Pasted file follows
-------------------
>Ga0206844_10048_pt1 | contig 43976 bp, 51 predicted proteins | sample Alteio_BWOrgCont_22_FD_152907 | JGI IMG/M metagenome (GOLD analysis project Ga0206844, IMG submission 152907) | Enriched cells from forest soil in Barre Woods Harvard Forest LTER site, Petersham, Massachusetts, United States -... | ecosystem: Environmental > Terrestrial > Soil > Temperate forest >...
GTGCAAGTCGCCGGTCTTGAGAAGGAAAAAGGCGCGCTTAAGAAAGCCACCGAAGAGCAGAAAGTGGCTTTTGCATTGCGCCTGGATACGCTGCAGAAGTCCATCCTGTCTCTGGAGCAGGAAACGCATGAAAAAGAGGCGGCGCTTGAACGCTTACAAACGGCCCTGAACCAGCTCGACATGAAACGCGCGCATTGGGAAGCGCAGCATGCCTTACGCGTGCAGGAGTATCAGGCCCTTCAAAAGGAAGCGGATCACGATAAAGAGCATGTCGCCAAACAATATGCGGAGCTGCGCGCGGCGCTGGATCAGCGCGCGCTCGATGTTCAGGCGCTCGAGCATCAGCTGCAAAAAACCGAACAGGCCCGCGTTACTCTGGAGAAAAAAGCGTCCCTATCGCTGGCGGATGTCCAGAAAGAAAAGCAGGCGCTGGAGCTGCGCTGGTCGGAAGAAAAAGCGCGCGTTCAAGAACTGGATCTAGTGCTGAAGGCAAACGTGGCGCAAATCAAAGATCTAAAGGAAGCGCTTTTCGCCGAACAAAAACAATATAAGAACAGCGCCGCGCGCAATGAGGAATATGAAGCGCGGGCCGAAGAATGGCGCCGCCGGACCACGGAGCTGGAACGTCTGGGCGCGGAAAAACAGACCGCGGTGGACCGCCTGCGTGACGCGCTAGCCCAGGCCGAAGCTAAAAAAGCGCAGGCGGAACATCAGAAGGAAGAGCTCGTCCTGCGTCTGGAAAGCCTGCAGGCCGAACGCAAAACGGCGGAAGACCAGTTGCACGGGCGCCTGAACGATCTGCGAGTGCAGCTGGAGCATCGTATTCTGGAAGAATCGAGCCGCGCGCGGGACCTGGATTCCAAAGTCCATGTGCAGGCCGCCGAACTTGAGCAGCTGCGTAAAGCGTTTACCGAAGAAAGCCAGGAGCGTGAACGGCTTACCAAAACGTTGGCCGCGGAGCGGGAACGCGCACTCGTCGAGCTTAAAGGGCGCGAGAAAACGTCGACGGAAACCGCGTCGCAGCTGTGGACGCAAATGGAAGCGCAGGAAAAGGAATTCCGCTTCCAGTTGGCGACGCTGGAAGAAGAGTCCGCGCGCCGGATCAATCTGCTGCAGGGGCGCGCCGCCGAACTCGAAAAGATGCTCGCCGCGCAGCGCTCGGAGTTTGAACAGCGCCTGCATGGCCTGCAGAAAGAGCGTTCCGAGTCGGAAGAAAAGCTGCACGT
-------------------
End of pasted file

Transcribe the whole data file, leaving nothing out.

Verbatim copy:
>Ga0206844_10048_pt1 | contig 43976 bp, 51 predicted proteins | sample Alteio_BWOrgCont_22_FD_152907 | JGI IMG/M metagenome (GOLD analysis project Ga0206844, IMG submission 152907) | Enriched cells from forest soil in Barre Woods Harvard Forest LTER site, Petersham, Massachusetts, United States -... | ecosystem: Environmental > Terrestrial > Soil > Temperate forest >...
GTGCAAGTCGCCGGTCTTGAGAAGGAAAAAGGCGCGCTTAAGAAAGCCACCGAAGAGCAGAAAGTGGCTTTTGCATTGCGCCTGGATACGCTGCAGAAGTCCATCCTGTCTCTGGAGCAGGAAACGCATGAAAAAGAGGCGGCGCTTGAACGCTTACAAACGGCCCTGAACCAGCTCGACATGAAACGCGCGCATTGGGAAGCGCAGCATGCCTTACGCGTGCAGGAGTATCAGGCCCTTCAAAAGGAAGCGGATCACGATAAAGAGCATGTCGCCAAACAATATGCGGAGCTGCGCGCGGCGCTGGATCAGCGCGCGCTCGATGTTCAGGCGCTCGAGCATCAGCTGCAAAAAACCGAACAGGCCCGCGTTACTCTGGAGAAAAAAGCGTCCCTATCGCTGGCGGATGTCCAGAAAGAAAAGCAGGCGCTGGAGCTGCGCTGGTCGGAAGAAAAAGCGCGCGTTCAAGAACTGGATCTAGTGCTGAAGGCAAACGTGGCGCAAATCAAAGATCTAAAGGAAGCGCTTTTCGCCGAACAAAAACAATATAAGAACAGCGCCGCGCGCAATGAGGAATATGAAGCGCGGGCCGAAGAATGGCGCCGCCGGACCACGGAGCTGGAACGTCTGGGCGCGGAAAAACAGACCGCGGTGGACCGCCTGCGTGACGCGCTAGCCCAGGCCGAAGCTAAAAAAGCGCAGGCGGAACATCAGAAGGAAGAGCTCGTCCTGCGTCTGGAAAGCCTGCAGGCCGAACGCAAAACGGCGGAAGACCAGTTGCACGGGCGCCTGAACGATCTGCGAGTGCAGCTGGAGCATCGTATTCTGGAAGAATCGAGCCGCGCGCGGGACCTGGATTCCAAAGTCCATGTGCAGGCCGCCGAACTTGAGCAGCTGCGTAAAGCGTTTACCGAAGAAAGCCAGGAGCGTGAACGGCTTACCAAAACGTTGGCCGCGGAGCGGGAACGCGCACTCGTCGAGCTTAAAGGGCGCGAGAAAACGTCGACGGAAACCGCGTCGCAGCTGTGGACGCAAATGGAAGCGCAGGAAAAGGAATTCCGCTTCCAGTTGGCGACGCTGGAAGAAGAGTCCGCGCGCCGGATCAATCTGCTGCAGGGGCGCGCCGCCGAACTCGAAAAGATGCTCGCCGCGCAGCGCTCGGAGTTTGAACAGCGCCTGCATGGCCTGCAGAAAGAGCGTTCCGAGTCGGAAGAAAAGCTGCACGT